Science Tells Moms to Prioritize Motherhood in the First Three Years

Leah Hickman | Contributor to ChristianHeadlines.com | Friday, November 3, 2017
Science Tells Moms to Prioritize Motherhood in the First Three Years

Science Tells Moms to Prioritize Motherhood in the First Three Years


On Thursday, in his daily podcast The Briefing, Albert Mohler referred to an article from the Wall Street Journal that discusses psychoanalyst Erica Komisar’s research on motherhood and its impact on young children. According to her research, kids are better off when their moms are their primary caretakers for the first three years.

Mohler explains the premise of the book, citing the words of Wall Street Journal reporter James Taranto who writes, “The premise of Ms. Komisar’s book—backed by research in psychology, neuroscience and epigenetics—is that ‘mothers are biologically necessary for babies,’ and … not only for the obvious reasons of pregnancy and birth.”

At the back of Komisar’s premise is her study on the central nervous systems of babies. According to her findings, babies don’t have a central nervous system when they are first born. To make up for this, mothers act as a sort of “central nervous system” for the infants, especially within the first year of a baby’s life. Mohler summarizes another statement from her findings, explaining that each time a mother “comforts the baby, the baby’s own central nervous system is actually not just being comforted but even developed.”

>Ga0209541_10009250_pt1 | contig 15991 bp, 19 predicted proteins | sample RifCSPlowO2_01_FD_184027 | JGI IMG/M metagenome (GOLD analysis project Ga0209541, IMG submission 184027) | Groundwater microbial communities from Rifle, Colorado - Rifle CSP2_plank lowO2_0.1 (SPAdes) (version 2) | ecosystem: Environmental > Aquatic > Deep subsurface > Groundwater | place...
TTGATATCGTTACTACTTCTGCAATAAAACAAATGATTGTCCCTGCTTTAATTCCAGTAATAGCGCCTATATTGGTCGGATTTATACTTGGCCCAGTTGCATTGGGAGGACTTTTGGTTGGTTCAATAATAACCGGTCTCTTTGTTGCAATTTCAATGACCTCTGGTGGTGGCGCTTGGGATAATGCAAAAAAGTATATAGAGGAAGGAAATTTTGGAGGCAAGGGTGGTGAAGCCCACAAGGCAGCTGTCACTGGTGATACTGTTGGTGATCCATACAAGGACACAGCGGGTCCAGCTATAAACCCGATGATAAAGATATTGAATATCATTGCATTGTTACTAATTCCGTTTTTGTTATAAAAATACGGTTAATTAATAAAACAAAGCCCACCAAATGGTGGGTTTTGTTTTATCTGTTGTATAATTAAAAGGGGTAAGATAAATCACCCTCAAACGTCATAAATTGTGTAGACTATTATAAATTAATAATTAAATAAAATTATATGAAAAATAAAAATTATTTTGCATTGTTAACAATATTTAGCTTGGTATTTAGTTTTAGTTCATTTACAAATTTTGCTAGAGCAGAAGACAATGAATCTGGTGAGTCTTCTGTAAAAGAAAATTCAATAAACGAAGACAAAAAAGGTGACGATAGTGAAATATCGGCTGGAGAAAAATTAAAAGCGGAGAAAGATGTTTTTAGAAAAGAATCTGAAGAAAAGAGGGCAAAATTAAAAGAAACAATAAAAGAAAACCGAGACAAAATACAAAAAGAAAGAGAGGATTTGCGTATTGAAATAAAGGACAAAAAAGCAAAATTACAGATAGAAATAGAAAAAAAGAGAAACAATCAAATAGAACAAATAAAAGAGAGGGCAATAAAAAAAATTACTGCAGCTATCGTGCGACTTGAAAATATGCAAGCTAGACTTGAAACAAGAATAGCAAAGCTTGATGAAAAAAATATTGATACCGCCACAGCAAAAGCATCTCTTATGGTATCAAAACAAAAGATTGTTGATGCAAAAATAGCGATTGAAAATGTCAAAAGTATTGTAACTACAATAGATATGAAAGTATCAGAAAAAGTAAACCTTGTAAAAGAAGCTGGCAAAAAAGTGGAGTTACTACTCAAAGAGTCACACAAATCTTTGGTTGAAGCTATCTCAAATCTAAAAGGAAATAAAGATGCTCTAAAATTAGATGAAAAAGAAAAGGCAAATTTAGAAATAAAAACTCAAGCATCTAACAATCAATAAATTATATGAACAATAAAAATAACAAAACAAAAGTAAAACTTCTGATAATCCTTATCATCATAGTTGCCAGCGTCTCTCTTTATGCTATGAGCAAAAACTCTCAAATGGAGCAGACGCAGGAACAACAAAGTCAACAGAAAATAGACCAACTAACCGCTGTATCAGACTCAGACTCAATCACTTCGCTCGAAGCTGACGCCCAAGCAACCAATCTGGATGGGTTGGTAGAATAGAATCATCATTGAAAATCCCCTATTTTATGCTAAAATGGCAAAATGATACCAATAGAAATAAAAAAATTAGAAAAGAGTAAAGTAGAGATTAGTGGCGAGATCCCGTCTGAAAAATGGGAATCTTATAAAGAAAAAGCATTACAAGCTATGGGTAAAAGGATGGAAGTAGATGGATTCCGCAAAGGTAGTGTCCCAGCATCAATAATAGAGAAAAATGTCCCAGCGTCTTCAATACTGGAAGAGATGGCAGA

This is due to the “love hormone,” oxytocin. The amount of oxytocin that the baby produces depends largely on the amount the mother produces. The more the baby produces this hormone at a young age, the more likely that child will be able to regulate his own emotions when he is older. And, as Komisar explains, the mother shares this with the baby through “eye contact, touch and gentle talk.”

Care from other sources cannot replace that sort of interaction. Citing Komisar’s research, Mohler mentions that tests on the saliva of infants in daycare show that they have much lower levels of oxytocin than infants who hang out mostly with their moms. 

And, as Komisar’s research also points out, the replacement of mom-to-child interaction with daycares and such may be linked to certain disorders in children—such as attention deficit disorders. Komisar emphasizes, “The absence of mothers in children’s lives on a daily basis was what I saw to be one of the triggers for these mental disorders.”

Although we live in a culture that denies the necessity of mothers or even the differences between mothers and fathers, the science is undeniable. As Komisar’s research shows us, mothers do have a specific and special role that cannot be completely replaced, even by the best of daycares. This is the role given them by their Creator from the beginning. It’s a role that, according to science, is precious and crucial to the development of every kid. Moms everywhere have a big job. They literally hold the future of humanity in their hands.

 

Leah Hickman is a 2017 graduate of Hillsdale College’s English program. She has written pieces for multiple Hillsdale College campus publications as well as for BreakPoint.org, ChristianAnswers.net/Spotlight, and the Discover Laura Blog. Read more by Leah at aworldofgrasspeople.blogspot.com.

Photo courtesy: Unsplash/Liana Mikah

Publication date: November 3, 2017

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